Ionising Radiation
Quantum and Nuclear

Episode 508: Preparation for the radioactivity topic

Teaching Guidance for 16-19 IOP TAP

Over the age of 16, students can work with certain radioactive sources, provided they are carefully supervised. One of your tasks as a teacher is to show them how to work safely, and to convince them that it is indeed safe to do so.

Main aims of this topic

Radioactivity


Students will:

  • work safely with laboratory sources of ionising radiation
  • understand the processes of radioactive decay
  • use standard notation to represent nuclear processes
  • solve problems involving half-life and exponential decay equations

Prior knowledge

Students should have a basic, descriptive knowledge of radioactivity. They should know that there is background radiation; that radioactivity arises from the breakdown of an unstable nucleus; that there are three types of radioactive emission with different penetrating powers; the natures of alpha and beta particles and of gamma radiation; the meaning of the term half-life.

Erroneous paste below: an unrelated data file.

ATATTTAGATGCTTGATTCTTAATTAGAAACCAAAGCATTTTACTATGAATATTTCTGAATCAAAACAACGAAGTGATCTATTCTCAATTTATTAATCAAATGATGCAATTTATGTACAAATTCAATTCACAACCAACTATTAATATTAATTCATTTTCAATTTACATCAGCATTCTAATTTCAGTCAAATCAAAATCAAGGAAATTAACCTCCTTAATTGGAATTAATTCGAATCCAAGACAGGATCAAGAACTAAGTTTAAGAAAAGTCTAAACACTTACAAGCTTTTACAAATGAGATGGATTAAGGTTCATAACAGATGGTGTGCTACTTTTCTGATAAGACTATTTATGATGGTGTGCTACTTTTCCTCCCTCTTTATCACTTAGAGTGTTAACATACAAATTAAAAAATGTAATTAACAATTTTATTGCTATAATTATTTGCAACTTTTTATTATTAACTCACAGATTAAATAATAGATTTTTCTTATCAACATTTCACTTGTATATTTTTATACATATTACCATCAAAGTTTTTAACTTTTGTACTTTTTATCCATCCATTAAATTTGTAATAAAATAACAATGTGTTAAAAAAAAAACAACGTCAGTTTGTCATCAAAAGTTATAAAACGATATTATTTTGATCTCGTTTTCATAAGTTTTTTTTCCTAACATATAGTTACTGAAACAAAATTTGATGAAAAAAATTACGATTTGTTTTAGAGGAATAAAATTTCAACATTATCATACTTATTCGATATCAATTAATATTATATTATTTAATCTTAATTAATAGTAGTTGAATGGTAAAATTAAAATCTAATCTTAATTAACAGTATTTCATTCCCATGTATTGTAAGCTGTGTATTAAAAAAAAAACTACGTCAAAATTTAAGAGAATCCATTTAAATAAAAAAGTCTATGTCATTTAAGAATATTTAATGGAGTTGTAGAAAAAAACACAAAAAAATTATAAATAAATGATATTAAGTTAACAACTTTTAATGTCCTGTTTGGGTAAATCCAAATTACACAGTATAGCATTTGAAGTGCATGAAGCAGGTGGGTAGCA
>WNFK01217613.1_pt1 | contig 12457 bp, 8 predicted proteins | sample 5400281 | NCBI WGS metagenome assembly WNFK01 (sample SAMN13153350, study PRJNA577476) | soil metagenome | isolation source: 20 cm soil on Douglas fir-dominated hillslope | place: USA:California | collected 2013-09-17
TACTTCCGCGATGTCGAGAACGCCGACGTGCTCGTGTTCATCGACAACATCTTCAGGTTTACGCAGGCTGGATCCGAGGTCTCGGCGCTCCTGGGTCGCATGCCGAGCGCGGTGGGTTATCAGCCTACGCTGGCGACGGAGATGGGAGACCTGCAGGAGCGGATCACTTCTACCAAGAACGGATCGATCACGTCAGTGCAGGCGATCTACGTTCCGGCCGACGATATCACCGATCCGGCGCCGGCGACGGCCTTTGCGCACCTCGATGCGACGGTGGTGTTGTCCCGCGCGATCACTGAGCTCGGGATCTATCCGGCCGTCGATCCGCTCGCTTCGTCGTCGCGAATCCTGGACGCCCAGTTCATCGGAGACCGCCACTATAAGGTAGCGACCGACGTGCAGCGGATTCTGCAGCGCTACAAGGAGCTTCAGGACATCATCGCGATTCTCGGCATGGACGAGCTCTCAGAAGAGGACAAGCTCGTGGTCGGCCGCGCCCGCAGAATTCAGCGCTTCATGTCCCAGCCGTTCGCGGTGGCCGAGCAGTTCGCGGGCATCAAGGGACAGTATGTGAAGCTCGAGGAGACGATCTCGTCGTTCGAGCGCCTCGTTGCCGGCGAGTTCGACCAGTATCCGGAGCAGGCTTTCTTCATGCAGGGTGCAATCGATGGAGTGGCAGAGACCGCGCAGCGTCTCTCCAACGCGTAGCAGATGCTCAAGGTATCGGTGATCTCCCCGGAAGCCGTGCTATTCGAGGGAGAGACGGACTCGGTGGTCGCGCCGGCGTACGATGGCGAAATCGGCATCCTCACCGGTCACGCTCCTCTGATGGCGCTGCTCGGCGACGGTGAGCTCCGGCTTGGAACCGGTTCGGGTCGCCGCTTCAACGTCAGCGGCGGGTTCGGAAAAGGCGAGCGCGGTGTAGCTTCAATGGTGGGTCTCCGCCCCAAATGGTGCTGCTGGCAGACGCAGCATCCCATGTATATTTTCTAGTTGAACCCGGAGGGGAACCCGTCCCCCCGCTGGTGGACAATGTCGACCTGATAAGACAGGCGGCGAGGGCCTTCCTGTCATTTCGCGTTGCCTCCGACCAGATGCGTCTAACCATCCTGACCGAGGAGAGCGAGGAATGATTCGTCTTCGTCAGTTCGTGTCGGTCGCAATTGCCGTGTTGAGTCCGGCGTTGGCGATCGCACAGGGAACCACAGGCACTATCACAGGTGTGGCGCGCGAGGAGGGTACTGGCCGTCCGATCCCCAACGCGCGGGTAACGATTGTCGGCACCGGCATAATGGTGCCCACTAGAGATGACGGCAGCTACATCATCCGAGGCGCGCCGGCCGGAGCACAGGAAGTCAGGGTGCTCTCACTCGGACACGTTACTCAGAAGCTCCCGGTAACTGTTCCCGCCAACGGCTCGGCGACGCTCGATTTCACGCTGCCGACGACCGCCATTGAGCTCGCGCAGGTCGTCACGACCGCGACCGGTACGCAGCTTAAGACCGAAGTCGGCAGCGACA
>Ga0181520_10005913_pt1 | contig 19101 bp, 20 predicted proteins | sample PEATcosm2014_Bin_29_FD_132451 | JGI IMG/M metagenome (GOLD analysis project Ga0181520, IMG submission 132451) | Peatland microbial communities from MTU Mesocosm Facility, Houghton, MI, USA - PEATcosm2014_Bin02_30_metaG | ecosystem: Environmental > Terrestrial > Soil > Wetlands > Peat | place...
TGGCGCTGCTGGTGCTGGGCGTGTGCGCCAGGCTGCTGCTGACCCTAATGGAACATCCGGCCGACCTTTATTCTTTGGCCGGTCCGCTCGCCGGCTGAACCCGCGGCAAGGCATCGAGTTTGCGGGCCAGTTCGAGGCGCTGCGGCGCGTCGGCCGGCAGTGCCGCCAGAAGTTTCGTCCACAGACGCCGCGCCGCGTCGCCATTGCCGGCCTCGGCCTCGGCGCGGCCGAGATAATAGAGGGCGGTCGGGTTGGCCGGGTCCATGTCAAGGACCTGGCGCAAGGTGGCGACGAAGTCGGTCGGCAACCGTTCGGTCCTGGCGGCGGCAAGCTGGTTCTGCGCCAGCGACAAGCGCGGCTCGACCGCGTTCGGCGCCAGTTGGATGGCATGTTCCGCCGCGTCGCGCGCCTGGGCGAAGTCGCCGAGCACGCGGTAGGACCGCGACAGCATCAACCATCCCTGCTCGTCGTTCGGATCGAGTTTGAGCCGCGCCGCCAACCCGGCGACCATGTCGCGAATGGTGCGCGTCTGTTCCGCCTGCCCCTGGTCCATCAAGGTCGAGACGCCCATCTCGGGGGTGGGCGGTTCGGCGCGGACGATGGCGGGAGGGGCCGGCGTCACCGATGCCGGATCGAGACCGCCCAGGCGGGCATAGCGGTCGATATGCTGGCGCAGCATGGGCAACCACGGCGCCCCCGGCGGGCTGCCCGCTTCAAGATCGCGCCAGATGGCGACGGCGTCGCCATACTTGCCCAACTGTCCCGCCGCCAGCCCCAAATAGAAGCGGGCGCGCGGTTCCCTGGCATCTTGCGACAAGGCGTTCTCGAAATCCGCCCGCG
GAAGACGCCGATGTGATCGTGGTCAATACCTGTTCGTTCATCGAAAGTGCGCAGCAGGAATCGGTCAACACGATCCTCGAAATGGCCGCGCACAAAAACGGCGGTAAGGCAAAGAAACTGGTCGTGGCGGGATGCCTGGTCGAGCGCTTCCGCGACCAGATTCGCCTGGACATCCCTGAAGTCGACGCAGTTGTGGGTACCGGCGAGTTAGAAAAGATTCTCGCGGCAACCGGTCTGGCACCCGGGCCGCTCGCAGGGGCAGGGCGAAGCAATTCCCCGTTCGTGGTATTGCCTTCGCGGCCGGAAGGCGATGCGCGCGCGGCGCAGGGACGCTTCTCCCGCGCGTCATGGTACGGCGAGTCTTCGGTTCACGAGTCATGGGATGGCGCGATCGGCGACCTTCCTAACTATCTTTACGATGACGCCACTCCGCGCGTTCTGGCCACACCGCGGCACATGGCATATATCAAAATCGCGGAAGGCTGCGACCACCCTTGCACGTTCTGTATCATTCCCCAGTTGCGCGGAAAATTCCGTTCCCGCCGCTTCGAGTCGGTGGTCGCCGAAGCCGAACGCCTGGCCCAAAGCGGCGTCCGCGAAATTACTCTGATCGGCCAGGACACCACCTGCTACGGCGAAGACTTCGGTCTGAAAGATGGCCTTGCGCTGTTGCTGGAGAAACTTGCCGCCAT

Where this leads

An understanding of radioactive processes is important in some optional topics, such as medical physics.

Exponential decay equations are closely related to equations for capacitor discharge, so there is an opportunity here to draw together two widely separated strands of Physics.

Ionising Radiation
is used in analyses relating to Radioactive dating
can be analysed using the quantity Half-Life Decay Constant Activity
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